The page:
NEW WAVERLY, Texas One woman likes Led Zeppelin, has already been through college and spent her time before the Olympics worrying as much about bills as tumbling and twirling.
Another is coached by her husband, has lived in two countries and is well into the second phase of her career after an earlier, five-year retirement.
They are 25-year-old Mohini Bhardwaj and 26-year-old Annia Hatch, hardly typical Olympic gymnasts. They were chosen for the American team Sunday, capping comebacks after refusing to buy into the widely held notion that female gymnasts are washed up by age 20.
''I hope we've inspired some more people to come in and do this,'' said Bhardwaj, who listed ''Led Zeppelin III,'' an album that came out in 1970, as the CD she'd most like to have with her if she were stranded on a desert island.
Time will determine the impact these women have, but their presence on a team expected to contend for the gold in Athens is a sign that things are changing significantly in women's gymnastics, especially in the United States.
The worldwide shift toward a teen-dominated sport began in 1976, when 14-year-old Nadia Comaneci put up a handful of perfect 10s at the Montreal Olympics.
Her coach was Bela Karolyi. And while Comaneci invigorated the sport, many gymnasts who followed didn't offer up such pretty pictures.
The image of painfully young, skinny girls prancing around the mat became common over the next 10 to 20 years. It's still common today, and conspiracy theories abound about certain countries that are willing to fudge on birth certificates to get underaged athletes their bodies more flexible and explosive into big-time international events.
The sport developed a reputation for chewing up and spitting out its athletes before they reached college, or often even before they hit puberty. In fact, Bhardwaj quit for a time when she was a teen, feeling she was tumbling more for her family and coaches than for herself.
''I felt a bit guilty, because in 1976, I turned women's gymnastics into kids' gymnastics,'' Karolyi said. ''But I realized this is not just a kids' sport. It's a beautiful sport where full-grown women will have a place to shine.''
Karolyi and his wife, Martha, the U.S. team coordinator, have probably done more to shape American gymnastics than any two people over the past 20 years.
It was in 1988, four years after Mary Lou Retton won gold in the all-around and the American team won silver, that the Karolyis looked around and realized they had no experienced athletes left. The '88 Olympic team didn't have a single holdover from '84, and Phoebe Mills, who won bronze on the balance beam, saved the Americans from a total medal shutout.
Thus began a trend toward giving more opportunities to older gymnasts. While leaders of U.S. programs didn't seek out girls in their 20s, they started building programs with room for the older athletes who had before been shown the door at 18.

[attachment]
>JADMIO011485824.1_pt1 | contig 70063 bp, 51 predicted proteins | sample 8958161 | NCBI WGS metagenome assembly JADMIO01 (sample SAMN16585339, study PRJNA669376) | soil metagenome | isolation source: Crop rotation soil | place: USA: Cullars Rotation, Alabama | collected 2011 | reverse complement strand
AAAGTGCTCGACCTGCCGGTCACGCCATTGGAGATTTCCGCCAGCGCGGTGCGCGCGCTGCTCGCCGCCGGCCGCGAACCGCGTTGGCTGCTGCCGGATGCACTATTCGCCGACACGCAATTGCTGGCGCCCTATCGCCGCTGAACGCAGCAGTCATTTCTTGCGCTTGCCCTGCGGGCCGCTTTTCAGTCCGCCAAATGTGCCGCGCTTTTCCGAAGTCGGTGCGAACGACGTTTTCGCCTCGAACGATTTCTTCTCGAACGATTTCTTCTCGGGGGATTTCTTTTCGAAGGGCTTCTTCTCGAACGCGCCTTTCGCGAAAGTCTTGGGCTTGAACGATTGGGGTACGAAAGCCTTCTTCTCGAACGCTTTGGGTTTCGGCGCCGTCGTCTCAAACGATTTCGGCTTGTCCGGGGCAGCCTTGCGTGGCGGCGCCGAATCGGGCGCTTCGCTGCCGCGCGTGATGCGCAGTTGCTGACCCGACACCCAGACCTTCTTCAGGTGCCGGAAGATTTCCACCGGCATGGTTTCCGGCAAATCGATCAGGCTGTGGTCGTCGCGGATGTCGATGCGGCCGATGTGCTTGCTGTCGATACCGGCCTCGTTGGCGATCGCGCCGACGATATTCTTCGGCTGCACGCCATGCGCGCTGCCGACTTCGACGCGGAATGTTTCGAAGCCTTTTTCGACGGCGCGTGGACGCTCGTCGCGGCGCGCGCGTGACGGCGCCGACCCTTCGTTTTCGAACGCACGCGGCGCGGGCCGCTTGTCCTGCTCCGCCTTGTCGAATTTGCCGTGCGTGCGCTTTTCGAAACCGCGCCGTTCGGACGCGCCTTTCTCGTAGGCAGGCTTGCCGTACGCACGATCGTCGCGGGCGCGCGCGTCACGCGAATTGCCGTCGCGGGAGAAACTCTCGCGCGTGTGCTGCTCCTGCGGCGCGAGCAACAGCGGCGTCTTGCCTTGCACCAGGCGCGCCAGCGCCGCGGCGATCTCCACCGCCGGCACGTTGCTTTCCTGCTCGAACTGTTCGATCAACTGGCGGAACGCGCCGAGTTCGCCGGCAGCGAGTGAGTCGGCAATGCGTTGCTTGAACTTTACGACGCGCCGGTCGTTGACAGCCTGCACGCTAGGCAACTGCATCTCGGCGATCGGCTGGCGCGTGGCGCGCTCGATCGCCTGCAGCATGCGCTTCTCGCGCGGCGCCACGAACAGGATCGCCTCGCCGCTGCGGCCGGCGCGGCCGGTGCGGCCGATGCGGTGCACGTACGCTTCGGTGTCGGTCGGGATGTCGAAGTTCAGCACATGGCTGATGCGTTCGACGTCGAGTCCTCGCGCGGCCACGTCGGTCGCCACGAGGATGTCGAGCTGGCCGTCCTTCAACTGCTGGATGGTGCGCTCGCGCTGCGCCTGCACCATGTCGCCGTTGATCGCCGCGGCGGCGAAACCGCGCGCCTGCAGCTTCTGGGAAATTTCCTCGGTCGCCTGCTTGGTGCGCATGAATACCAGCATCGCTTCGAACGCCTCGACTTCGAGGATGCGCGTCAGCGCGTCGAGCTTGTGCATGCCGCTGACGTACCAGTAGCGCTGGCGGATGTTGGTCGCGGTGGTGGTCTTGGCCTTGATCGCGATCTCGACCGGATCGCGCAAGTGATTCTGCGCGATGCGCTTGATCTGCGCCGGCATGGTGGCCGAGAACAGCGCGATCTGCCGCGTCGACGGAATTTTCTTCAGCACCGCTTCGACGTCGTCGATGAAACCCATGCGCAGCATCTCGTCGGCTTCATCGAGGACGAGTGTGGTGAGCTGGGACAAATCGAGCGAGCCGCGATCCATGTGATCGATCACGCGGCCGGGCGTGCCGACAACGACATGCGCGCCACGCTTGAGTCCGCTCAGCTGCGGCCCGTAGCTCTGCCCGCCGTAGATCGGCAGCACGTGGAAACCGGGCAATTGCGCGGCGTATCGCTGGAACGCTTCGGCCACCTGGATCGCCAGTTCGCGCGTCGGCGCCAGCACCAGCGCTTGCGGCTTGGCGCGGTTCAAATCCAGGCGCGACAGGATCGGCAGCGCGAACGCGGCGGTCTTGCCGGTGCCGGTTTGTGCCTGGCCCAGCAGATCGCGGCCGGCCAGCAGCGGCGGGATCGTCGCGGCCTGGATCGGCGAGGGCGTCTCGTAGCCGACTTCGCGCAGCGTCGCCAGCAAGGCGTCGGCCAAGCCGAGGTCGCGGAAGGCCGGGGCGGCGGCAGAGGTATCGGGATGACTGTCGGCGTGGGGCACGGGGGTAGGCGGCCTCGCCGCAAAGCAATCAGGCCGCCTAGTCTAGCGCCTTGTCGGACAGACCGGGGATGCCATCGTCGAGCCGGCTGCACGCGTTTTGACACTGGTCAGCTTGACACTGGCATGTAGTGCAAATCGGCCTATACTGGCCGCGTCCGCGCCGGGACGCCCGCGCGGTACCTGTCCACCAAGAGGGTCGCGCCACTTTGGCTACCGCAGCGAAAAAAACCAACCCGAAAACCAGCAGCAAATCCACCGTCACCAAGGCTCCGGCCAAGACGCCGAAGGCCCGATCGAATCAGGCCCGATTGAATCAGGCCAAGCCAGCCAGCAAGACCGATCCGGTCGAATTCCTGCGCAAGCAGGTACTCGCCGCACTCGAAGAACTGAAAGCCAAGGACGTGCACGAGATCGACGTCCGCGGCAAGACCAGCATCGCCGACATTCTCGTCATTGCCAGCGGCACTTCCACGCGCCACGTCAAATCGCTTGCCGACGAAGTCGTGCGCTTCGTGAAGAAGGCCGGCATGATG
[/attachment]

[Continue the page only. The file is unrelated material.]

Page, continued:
Bhardwaj said the disappearance of the older gymnast in the mid-1970s wasn't just an institutional phenomena. It was also a simple cultural reality. Most high-school girls who dominate the sport in America live at home or get support from their parents. Most women Bhardwaj's age have to pay bills.
''Financially, it's impossible once you're done with college,'' she said. ''It's the amount of training required for the sport. It's a lot of hours. You can't have a regular job. And if you do, you don't have time to train.''
Bhardwaj believes financial considerations are a bigger drag on the hopes of many 20-something gymnasts than physical ones, and she insists she wouldn't be here if not for the $25,000 she received from former ''Baywatch'' star Pamela Anderson.
On the physical side, Bhardwaj and Hatch credit a much different approach to training, along with significant layoffs they had in earlier years, as the reasons they've been able to stay competitive with girls up to 10 years younger.
Bhardwaj abandoned her gym-rat tendencies when she went to UCLA, and NCAA rules required she spend no more than 20 hours in practice and meetings.
''You just learn how to spend your time more wisely,'' she said.
Like Bhardwaj, Hatch doesn't overdo it in training anymore. She's a vault specialist but doesn't work on the event as much as most girls do, if only to save herself from enduring the kind of pounding she took when she was training and living in Cuba in the 1990s.
''I've been there, done that,'' Hatch said.
''This is just another type of training that's working. You have to take into consideration that you are older, and you take longer to recuperate. It doesn't make you any less of an athlete because you keep your body healthy.''
Hatch says she wasn't hurt by the five-year layoff she took after leaving Cuba to get married and become an American citizen. While living in Cuba in 1996, she qualified for the Olympics, but the cash-strapped government didn't send her to Atlanta.
''I thought my career was over,'' she said. ''I didn't think I was going to have a chance to be in another Olympics.''
Eight years later, she made it. And she's got some good company for the trip to Athens.
''If you look at any pro sport, the athletes are between 18 and 29 or 30,'' Bhardwaj said. ''That's when you peak, mentally and physically, and that's how it should be for gymnastics. I'm not saying cut the younger ones out. I'm just saying the life span should be longer. And we're showing it's possible.''
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